A day after LHSAA member principals/proxy voters exercised their option to stick with an expanded split of its playoff championships, another group is set to study theirs.
The Bishops of Louisiana issued a brief statement on Thursday, which announces the formation of a task force to study the future of high school athletics for the state’s parochial schools.
With 43 schools in the LHSAA, parochial schools are the largest group of select/private schools.
The statement is as follows:
“The Bishops of Louisiana have approved the formation of a task force to continue looking into all options when it comes to the future of Catholic High School athletics. The task force will continue to meet in the coming months. By no means does this mean the Catholic schools of Louisiana have closed the door on LHSAA membership, nor has there been a commitment to any one future plan. The task force will be working for what is in the best interest of the student-athletes in Catholic schools throughout the state.”
A total of 56.5 percent of the 306 voters on hand for the special-called meeting held Wednesday meeting at the Crowne Plaza voted to move forward with the plan from Many Principal Norman Booker, which extends the playoff split to include boys/girls basketball, baseball and softball.
The change means the LHSAA will go from having all its schools play together for seven championships in those sports to 12 championships — seven for nonselect schools and five for select schools. The LHSAA split its football playoffs into nine championships in 2013.
LHSAA Executive Director Eddie Bonine said he respects the the position of the group.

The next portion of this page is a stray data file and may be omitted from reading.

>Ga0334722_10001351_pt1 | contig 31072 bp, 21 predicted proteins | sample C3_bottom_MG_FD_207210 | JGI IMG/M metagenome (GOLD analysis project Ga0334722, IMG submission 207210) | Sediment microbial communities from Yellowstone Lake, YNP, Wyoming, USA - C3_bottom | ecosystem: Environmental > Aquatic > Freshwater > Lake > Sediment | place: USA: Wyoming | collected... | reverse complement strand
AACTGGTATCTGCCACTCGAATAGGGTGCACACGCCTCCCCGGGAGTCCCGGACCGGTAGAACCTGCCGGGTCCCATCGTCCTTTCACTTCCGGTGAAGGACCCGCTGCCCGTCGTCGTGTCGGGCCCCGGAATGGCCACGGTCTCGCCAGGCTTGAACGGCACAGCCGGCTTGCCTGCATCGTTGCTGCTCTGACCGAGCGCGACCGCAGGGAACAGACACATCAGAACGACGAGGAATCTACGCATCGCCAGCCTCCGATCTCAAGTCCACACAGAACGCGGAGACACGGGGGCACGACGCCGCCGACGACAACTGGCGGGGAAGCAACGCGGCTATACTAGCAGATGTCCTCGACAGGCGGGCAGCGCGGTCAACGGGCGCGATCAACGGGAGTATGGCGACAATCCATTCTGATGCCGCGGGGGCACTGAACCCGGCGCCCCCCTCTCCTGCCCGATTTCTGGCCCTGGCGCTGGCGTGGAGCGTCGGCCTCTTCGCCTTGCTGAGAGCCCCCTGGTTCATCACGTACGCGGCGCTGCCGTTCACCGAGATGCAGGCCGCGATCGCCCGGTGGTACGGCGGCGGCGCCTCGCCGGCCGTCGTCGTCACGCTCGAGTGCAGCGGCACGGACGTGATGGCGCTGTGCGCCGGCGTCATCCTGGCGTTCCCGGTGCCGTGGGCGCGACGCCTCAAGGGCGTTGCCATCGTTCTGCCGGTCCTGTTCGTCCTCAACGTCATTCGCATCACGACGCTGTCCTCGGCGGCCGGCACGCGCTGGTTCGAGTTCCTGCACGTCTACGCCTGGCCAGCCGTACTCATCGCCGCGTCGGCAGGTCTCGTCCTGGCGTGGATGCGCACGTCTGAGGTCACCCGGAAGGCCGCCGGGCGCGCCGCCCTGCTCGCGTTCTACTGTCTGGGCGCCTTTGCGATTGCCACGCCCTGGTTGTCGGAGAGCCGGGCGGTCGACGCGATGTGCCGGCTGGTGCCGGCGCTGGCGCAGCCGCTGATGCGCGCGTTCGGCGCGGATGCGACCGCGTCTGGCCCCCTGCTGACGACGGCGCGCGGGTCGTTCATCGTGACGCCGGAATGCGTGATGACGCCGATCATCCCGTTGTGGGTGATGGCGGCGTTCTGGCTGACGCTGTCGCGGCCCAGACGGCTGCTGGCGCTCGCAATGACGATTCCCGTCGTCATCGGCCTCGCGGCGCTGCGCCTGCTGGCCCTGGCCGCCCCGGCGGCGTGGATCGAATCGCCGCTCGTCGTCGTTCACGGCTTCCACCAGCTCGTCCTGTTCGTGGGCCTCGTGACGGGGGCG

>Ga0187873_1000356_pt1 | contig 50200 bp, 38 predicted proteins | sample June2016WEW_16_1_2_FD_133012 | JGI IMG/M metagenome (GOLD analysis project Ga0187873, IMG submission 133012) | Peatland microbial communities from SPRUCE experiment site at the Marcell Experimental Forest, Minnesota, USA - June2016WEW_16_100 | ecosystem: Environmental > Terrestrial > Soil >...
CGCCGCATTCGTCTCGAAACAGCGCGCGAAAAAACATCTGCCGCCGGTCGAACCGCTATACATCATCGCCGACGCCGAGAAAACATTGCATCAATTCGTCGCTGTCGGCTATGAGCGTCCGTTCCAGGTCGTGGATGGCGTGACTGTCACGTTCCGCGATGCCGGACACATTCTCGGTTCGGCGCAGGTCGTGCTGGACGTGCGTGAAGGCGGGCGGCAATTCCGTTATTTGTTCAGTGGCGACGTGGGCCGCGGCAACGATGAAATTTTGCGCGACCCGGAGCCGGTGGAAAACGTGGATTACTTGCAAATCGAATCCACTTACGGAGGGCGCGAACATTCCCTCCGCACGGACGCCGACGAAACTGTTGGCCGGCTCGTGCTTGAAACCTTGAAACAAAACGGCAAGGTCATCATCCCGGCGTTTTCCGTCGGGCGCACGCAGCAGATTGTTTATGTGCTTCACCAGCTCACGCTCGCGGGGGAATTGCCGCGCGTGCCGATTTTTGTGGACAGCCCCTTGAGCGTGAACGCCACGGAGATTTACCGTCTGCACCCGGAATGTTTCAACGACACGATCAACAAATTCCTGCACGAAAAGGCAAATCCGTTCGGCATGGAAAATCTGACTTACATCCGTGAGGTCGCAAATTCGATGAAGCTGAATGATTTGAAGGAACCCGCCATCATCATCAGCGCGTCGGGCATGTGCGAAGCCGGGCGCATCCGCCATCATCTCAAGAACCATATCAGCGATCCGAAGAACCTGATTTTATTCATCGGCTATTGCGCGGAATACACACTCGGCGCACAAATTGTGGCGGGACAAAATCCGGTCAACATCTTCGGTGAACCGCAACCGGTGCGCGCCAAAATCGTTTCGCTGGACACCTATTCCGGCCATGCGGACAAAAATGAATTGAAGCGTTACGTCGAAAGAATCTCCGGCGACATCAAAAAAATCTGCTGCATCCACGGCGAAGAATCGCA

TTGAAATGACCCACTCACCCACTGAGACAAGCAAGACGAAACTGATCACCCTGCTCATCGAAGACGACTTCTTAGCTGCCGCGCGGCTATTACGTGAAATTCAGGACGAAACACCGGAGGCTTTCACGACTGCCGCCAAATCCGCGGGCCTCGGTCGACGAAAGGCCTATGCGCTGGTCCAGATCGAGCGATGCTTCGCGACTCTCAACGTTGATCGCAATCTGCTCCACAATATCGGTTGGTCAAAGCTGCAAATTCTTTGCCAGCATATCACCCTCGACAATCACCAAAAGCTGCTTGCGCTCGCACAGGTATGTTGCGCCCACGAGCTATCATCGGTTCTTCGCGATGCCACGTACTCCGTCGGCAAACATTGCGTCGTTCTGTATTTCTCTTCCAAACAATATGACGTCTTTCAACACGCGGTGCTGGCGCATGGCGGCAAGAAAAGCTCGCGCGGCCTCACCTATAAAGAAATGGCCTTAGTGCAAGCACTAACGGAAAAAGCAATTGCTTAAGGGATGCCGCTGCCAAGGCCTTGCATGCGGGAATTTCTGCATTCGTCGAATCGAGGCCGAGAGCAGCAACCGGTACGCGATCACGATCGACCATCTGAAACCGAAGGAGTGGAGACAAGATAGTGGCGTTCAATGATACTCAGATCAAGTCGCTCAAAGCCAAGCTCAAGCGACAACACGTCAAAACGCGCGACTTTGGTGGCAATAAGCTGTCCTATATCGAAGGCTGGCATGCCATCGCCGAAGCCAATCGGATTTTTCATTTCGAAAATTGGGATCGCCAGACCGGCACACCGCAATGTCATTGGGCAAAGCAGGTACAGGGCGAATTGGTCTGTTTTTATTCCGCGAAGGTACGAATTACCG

“I have the utmost respect for Bishop (Gregory M.) Aymond and all the men in that group,” Bonine said. “I understand their desire to determine what is best for their students. I’m pleased that being part of the LHSAA is something being considered and I’ll be elated if they choose to stay and understand if they don’t.”
Catholic High Athletic Director J.P. Kelly and Archbishop Rummel Athletic Director Phil Greco said they’ll wait to see what directives they receive.
“I think it’s way too early to say what will happen right now,” Greco said. “Our schools are governed by the archdioceses and we have to follow their lead. I’m sure there will be some discussions about what our options are.
“It (the meeting vote) was very disappointing. It’s disappointing that the best teams don’t meet. It’s really bad for the girls. They only have seven schools in 5A for girls. It seems like they aren’t considering things like that.”
“The major feeling I had yesterday as I left meeting was sadness,” Catholic’s Kelly added. “The logical thing to do is to look at how and where to get the best experience possible for our athletes.
“This (statement) doesn’t rule anything out or commit to anything. But when one group is left with only seven to 10 schools to compete against is that really the best championship experience? That’s one of the things to think about.”
St. Thomas More Athletic Director Kim Broussard also offered his take.
“Now that it’s a closed deal from the vote standpoint as far as the split, I think what the bishops are doing is trying to be prudent about it and put some type of action into place and look at the feasibility of forming their own organization,” Broussard said. “Everybody’s been kind of sitting on their hands and waiting for this to happen, and now that it’s happened, it’s time for us to really start looking forward.
“I think everybody’s wish would be to stay in, but again, we have to look at what’s going to be in the best interest of the select schools, the private schools, whatever you want to call it. Why should we want to stay in? We don’t want to go, we’re being pushed out.
Robin Fambrough, Luke Johnson and Rod Walker contributed to this report